An Ohio Bank Called 911 On This Man For Trying To Cash His Own Paycheck
A sad case of banking while Black.
If you make good money, be careful when you cash your check, or you could end up in a police cruiser.
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That’s what happened to Paul McCowns when he tried to cash a check from his new job at an electric company in Brooklyn, Ohio, reports WOIO.
McCowns went to a branch of Huntington Bank to get the $1,082 his check entitled him to, and from all accounts, he did everything right. Since he didn’t have a Huntington account, he produced two forms of identification and volunteered to be fingerprinted. The teller was suspicious and not sure that such a large check was real and asked for his boss's phone number. McCowns handed it over.
“They tried to call my employer numerous times. He never picked up the phone,” he said, according to WIS10.
The teller refused to process the check, so McCowns left.
“I get in my truck, and the squad car pulls in front of me, and he says get out the car,” he recalled.
A bank staff member called the police as McCowns left. In a 911 recording, the employee can be heard accusing McCowns of fraud.
“He’s trying to cash a check, and the check is fraudulent. It does not match our records,” the caller said.
“Does he know you called 911?” the operator asked.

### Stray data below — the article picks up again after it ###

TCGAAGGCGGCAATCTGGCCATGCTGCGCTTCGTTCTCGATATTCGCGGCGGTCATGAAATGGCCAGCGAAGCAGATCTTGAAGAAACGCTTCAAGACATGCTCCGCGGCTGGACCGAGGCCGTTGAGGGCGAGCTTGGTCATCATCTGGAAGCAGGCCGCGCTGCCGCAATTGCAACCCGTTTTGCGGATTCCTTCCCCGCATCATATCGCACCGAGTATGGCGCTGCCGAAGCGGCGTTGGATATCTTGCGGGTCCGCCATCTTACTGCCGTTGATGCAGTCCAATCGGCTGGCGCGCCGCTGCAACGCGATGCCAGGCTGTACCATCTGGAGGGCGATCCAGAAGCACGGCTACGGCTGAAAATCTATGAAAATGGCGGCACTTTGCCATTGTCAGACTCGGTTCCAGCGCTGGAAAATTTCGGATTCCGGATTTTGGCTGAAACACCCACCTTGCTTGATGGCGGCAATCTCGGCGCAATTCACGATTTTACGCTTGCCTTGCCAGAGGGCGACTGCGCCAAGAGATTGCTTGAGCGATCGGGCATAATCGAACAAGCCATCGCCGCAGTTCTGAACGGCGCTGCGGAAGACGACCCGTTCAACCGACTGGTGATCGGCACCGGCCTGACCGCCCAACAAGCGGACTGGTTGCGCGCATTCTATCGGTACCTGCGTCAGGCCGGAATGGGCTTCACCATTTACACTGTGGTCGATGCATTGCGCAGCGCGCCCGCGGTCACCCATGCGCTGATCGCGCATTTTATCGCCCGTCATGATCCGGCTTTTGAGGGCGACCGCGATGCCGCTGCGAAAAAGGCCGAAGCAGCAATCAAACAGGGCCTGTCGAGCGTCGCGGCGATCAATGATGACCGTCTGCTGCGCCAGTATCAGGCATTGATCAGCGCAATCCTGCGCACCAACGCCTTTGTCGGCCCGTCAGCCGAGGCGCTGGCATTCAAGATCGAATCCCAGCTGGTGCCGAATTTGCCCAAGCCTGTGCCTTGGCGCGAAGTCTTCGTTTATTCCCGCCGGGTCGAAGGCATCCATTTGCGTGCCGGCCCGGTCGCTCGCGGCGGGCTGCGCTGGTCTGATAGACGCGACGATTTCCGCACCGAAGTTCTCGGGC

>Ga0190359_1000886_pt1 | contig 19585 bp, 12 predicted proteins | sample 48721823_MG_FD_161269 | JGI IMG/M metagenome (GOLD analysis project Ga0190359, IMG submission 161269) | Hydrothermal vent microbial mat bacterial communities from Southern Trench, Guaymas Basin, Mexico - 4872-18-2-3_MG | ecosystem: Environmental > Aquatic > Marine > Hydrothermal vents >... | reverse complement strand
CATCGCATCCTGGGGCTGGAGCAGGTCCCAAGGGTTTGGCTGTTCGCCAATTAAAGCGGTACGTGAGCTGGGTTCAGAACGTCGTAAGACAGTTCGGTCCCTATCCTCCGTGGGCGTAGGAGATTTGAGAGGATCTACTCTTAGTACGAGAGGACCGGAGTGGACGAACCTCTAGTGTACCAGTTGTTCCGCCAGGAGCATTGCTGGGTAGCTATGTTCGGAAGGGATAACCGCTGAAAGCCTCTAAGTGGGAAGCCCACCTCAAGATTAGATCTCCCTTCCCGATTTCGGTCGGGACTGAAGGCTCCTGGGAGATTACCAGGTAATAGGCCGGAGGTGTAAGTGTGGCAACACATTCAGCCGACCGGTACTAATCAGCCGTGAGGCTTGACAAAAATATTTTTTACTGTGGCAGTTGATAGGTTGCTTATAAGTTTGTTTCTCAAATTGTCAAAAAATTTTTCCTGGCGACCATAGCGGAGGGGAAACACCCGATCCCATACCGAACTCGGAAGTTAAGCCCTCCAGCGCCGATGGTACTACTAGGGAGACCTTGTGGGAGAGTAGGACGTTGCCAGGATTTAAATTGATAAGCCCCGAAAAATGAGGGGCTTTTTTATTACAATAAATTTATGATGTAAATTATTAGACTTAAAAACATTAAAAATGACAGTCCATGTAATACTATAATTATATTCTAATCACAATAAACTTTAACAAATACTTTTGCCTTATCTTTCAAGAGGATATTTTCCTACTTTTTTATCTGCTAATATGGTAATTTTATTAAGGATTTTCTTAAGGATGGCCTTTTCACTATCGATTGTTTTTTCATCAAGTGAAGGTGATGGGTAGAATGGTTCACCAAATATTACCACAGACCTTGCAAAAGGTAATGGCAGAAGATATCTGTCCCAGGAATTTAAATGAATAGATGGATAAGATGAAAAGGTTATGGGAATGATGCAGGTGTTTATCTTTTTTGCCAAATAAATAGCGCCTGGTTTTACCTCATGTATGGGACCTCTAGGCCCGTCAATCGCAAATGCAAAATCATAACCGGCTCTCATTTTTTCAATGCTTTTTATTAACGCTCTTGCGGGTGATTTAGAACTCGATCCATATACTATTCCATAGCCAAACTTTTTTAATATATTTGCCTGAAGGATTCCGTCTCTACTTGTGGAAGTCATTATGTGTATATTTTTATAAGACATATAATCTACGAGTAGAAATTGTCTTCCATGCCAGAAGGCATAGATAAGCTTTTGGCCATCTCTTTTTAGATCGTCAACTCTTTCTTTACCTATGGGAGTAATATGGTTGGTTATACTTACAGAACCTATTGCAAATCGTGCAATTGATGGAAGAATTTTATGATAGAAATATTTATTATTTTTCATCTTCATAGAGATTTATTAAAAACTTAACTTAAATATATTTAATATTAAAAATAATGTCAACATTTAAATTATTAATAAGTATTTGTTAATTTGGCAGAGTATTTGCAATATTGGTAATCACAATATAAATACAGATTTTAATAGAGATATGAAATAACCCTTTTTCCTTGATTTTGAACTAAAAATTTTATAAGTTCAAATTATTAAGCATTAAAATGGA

“No,” they answered.
McCowns was handcuffed and placed in a police car until his employer finally called to verify his employment.
“My employer said, ‘Yes, he works for me. He just started, and yes, my payroll company does pay him that much,’” McCowns said.
McCowns was “hurt” by the situation and believes he was racially profiled. He wants a sincere apology from the bank and hopes the person who called the police would be disciplined.
A Huntington spokesperson released a statement accepting responsibility for the incident and claiming the company has tried to call McCowns without receiving an answer.
“We sincerely apologize to Mr. McCowns for this extremely unfortunate event. We accept responsibility for contacting the police as well as our own interactions with Mr. McCowns,” the Huntington spokesperson said. “Anyone who walks into a Huntington branch should feel welcomed. Regrettably, that did not occur in this instance, and we are very sorry."
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